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Berlekamp-Massey algorithm is an algorithm that will find the shortest linear feedback shift register (LFSR) for a given binary output sequence. Here we present. ‘Berlekamp-Massey theorem’ i.e. a recursive construction of the polynomials arising in the Berlekamp-Massey algorithm, relative to any. Often, L is something we want to know in addition to the coefficients. This is where the Berlekamp–Massey algorithm comes in, as it also determines L.

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LFSRs have been used in the past as pseudo-random number generators for use in stream ciphers due to their simplicity. Unfortunately, an LFSR is a linear system, which makes cryptanalysis easy. Once the LFSR is known, who whole output stream is known.

In that case the Linear Predictor tries to determine the next number in alggorithm sequence using a linear combination of previous samples. This is usually done on the reals, and we don’t expect the Linear Predictor to perfectly predict the next sample, but we choose prediction coefficients that minimise the error between predicted and seen values.

The LFSR operates in the same way, but no longer operates on the real numbers; it operates instead on a finite field, usually GF 2.

Additionally, we assume an LFSR perfectly generates our binary sequence. Unfortunately finite fields can be difficult to explain to people who have not algogithm abstract algebra, I have found A Book of Abstract Algebra by Pinter to be a good introductory book on the topic. In the equation above the values of are the bitstream we are trying to predict, and the values of are the coefficients of the LFSR.


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The equation above means bdrlekamp together a subset of the previous L samples to generate the next sample in the sequence”. In this example we will add new bits onto the right hand side of the bit string, with the oldest bits on the left. Hopefully the example above illustrates how we combine masse last L bits of the bit string to masset the next bit.

This can be continued for arbitrarily long sequences, though eventually the sequence will repeat. Previously we have taken an LFSR and several initialisation bits and produced a bit string. Now we are going to invert the process; we will start with a bit string and try to build an LFSR that generates it. The algorithm used to achieve this is called the Berlekamp—Massey algorithm.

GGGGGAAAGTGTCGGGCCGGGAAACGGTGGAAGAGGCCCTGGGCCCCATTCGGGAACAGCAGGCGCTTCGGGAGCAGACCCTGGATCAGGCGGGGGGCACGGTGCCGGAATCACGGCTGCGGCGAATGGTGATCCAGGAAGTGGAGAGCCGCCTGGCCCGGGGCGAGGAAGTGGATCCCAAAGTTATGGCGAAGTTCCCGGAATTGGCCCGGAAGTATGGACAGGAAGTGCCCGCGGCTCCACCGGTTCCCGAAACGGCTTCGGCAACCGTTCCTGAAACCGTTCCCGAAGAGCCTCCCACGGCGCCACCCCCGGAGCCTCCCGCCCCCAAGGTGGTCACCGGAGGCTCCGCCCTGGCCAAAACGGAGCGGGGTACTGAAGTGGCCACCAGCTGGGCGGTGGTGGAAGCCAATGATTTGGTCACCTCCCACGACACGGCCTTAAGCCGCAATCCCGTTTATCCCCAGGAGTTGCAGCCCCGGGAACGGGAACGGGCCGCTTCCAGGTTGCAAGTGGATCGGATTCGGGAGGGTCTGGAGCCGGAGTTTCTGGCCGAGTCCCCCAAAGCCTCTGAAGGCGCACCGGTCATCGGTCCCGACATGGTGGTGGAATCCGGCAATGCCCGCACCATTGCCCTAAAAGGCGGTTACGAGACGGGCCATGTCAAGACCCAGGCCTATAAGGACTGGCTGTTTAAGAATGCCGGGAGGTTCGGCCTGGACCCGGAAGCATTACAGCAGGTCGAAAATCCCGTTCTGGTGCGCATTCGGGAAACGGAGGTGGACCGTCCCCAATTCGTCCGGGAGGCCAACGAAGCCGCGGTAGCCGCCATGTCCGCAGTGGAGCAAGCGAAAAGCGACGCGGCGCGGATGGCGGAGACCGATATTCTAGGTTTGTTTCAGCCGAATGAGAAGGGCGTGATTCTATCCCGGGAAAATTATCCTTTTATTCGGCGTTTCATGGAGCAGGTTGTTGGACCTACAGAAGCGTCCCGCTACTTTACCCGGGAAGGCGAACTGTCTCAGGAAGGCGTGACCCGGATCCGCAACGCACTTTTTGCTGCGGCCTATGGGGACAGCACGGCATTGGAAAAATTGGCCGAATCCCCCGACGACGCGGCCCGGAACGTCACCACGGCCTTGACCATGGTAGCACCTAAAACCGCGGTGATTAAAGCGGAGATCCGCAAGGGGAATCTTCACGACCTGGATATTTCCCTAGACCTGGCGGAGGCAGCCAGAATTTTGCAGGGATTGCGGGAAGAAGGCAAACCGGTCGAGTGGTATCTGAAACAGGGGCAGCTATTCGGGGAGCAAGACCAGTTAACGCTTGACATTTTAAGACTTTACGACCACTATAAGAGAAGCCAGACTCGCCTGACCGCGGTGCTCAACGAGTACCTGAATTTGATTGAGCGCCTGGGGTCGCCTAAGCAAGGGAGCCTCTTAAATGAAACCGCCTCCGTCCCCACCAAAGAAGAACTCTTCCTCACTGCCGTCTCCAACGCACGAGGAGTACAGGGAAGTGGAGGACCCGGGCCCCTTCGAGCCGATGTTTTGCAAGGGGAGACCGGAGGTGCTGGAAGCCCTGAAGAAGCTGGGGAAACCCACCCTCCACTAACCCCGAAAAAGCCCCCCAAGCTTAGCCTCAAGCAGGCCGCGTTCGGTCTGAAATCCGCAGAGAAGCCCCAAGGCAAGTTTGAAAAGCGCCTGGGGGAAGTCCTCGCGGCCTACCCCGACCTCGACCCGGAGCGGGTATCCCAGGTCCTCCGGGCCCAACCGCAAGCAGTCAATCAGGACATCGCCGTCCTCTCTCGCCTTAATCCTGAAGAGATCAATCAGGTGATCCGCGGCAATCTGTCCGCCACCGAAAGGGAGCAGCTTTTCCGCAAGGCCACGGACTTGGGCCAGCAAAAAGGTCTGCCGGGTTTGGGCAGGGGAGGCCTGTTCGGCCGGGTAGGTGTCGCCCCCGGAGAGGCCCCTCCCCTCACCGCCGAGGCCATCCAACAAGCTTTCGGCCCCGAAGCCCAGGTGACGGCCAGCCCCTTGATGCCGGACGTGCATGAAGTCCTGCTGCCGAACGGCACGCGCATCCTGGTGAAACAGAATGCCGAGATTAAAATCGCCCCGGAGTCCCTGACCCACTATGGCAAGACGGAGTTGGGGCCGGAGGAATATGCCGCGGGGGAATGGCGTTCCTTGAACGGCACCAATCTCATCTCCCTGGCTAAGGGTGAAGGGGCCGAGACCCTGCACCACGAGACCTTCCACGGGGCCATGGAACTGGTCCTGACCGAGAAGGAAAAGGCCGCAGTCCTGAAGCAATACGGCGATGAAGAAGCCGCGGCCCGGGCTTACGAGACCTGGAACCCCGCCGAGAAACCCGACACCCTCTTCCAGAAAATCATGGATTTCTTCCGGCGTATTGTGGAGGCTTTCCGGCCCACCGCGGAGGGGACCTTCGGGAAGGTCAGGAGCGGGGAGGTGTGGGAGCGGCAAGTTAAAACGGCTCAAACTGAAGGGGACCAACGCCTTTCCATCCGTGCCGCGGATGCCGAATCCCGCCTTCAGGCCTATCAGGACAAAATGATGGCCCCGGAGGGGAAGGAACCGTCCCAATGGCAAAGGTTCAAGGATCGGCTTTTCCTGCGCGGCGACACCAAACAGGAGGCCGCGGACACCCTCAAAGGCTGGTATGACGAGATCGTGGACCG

We will start with a slightly different algorithm, then move onto Berlekamp—Massey.

Our first try at solving this problem will rely on the linear nature of the problem, and we will also assume we know L beforehand. We will set up a matrix equation:. Where is the matrix containing our bit string, contains the coefficients of our LFSR, and contains more values of our bit string. Using the bit string we generated in the example abovewe will construct our masset and solve for:.


Now to solve, we just invert and solve for:. So we have recovered the vector of coefficients that we used for our example!

One of the drawbacks with this algorithm, though, is that we needed to know L before we started.

Often, L is something we want to know in addition to the coefficients. This is where the Berlekamp—Massey algorithm comes in, as it also determines L. If it matches, we are done, otherwise it increases L and modifies the coefficients so there everything matches, then tries again.

Practical Cryptography

We’d like to fix it! Leave a comment on the page and we’ll take a look. We will set up a matrix equation: Using the bit string we generated in the example abovewe will construct our matrices and solve for: Now to solve, we just invert and solve for: We can do all this in matlab using the following commands: Further reading We recommend these books if you’re interested in finding out more.

A Book of Abstract Algebra: